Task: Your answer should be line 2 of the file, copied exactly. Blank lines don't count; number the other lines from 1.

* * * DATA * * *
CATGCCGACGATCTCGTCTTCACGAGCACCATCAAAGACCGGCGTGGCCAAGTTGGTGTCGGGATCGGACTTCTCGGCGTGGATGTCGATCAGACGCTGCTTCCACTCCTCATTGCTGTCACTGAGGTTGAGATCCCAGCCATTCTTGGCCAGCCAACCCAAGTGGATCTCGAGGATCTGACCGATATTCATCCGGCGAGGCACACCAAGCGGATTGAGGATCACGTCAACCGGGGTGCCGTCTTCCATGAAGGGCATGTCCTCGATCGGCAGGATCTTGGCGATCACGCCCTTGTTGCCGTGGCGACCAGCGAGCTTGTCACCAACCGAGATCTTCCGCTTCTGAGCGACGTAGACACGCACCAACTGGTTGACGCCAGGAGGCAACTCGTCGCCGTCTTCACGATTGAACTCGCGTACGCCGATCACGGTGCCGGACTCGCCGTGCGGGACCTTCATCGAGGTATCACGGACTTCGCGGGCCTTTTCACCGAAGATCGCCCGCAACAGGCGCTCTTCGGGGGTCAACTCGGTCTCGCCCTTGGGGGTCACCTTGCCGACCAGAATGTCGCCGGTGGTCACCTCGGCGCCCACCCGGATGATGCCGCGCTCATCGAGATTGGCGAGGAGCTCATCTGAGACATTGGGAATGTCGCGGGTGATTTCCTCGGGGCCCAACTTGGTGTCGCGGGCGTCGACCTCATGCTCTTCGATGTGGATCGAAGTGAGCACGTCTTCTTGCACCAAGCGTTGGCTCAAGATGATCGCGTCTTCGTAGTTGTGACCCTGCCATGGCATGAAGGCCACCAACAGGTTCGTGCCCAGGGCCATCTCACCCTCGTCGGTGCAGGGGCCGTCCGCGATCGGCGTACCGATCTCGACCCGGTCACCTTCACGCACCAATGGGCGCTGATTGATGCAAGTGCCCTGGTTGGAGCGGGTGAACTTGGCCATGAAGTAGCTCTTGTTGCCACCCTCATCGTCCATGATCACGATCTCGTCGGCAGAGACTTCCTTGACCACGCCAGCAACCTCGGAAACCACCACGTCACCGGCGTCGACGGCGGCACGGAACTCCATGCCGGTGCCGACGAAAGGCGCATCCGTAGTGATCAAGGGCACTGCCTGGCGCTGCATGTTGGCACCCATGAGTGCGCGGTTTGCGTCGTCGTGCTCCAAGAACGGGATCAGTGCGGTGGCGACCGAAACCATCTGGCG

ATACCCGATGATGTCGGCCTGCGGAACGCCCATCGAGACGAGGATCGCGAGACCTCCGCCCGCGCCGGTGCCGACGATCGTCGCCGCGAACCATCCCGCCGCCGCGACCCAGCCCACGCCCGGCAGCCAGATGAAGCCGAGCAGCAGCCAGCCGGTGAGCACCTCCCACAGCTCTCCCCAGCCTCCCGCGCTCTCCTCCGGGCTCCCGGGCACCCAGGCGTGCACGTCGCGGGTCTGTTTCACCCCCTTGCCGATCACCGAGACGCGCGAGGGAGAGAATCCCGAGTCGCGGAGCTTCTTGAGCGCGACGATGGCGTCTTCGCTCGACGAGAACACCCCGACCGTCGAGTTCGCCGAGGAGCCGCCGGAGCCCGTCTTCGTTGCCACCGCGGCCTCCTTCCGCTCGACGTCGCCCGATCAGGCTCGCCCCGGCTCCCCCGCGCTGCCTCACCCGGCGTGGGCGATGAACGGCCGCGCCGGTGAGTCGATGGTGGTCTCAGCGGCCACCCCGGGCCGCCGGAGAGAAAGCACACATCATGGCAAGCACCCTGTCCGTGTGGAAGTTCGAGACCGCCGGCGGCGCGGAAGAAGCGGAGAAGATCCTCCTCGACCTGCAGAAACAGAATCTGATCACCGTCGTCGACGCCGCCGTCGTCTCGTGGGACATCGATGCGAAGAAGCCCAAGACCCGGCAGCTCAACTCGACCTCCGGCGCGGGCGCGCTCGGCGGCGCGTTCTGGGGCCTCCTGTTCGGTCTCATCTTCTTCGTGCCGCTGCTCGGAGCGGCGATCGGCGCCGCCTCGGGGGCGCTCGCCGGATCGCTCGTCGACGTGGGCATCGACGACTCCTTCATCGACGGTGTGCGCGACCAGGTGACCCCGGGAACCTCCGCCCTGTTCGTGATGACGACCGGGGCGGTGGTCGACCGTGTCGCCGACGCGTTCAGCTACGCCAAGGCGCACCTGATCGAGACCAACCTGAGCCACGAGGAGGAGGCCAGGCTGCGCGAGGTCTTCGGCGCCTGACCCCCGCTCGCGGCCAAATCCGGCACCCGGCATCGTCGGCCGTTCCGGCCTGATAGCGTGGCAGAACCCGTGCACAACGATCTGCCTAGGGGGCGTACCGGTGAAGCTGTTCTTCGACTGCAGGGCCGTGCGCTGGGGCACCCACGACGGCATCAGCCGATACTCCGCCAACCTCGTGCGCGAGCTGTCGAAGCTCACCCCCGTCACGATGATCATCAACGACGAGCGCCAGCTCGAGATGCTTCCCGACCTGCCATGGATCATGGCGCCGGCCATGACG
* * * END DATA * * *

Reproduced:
ATACCCGATGATGTCGGCCTGCGGAACGCCCATCGAGACGAGGATCGCGAGACCTCCGCCCGCGCCGGTGCCGACGATCGTCGCCGCGAACCATCCCGCCGCCGCGACCCAGCCCACGCCCGGCAGCCAGATGAAGCCGAGCAGCAGCCAGCCGGTGAGCACCTCCCACAGCTCTCCCCAGCCTCCCGCGCTCTCCTCCGGGCTCCCGGGCACCCAGGCGTGCACGTCGCGGGTCTGTTTCACCCCCTTGCCGATCACCGAGACGCGCGAGGGAGAGAATCCCGAGTCGCGGAGCTTCTTGAGCGCGACGATGGCGTCTTCGCTCGACGAGAACACCCCGACCGTCGAGTTCGCCGAGGAGCCGCCGGAGCCCGTCTTCGTTGCCACCGCGGCCTCCTTCCGCTCGACGTCGCCCGATCAGGCTCGCCCCGGCTCCCCCGCGCTGCCTCACCCGGCGTGGGCGATGAACGGCCGCGCCGGTGAGTCGATGGTGGTCTCAGCGGCCACCCCGGGCCGCCGGAGAGAAAGCACACATCATGGCAAGCACCCTGTCCGTGTGGAAGTTCGAGACCGCCGGCGGCGCGGAAGAAGCGGAGAAGATCCTCCTCGACCTGCAGAAACAGAATCTGATCACCGTCGTCGACGCCGCCGTCGTCTCGTGGGACATCGATGCGAAGAAGCCCAAGACCCGGCAGCTCAACTCGACCTCCGGCGCGGGCGCGCTCGGCGGCGCGTTCTGGGGCCTCCTGTTCGGTCTCATCTTCTTCGTGCCGCTGCTCGGAGCGGCGATCGGCGCCGCCTCGGGGGCGCTCGCCGGATCGCTCGTCGACGTGGGCATCGACGACTCCTTCATCGACGGTGTGCGCGACCAGGTGACCCCGGGAACCTCCGCCCTGTTCGTGATGACGACCGGGGCGGTGGTCGACCGTGTCGCCGACGCGTTCAGCTACGCCAAGGCGCACCTGATCGAGACCAACCTGAGCCACGAGGAGGAGGCCAGGCTGCGCGAGGTCTTCGGCGCCTGACCCCCGCTCGCGGCCAAATCCGGCACCCGGCATCGTCGGCCGTTCCGGCCTGATAGCGTGGCAGAACCCGTGCACAACGATCTGCCTAGGGGGCGTACCGGTGAAGCTGTTCTTCGACTGCAGGGCCGTGCGCTGGGGCACCCACGACGGCATCAGCCGATACTCCGCCAACCTCGTGCGCGAGCTGTCGAAGCTCACCCCCGTCACGATGATCATCAACGACGAGCGCCAGCTCGAGATGCTTCCCGACCTGCCATGGATCATGGCGCCGGCCATGACG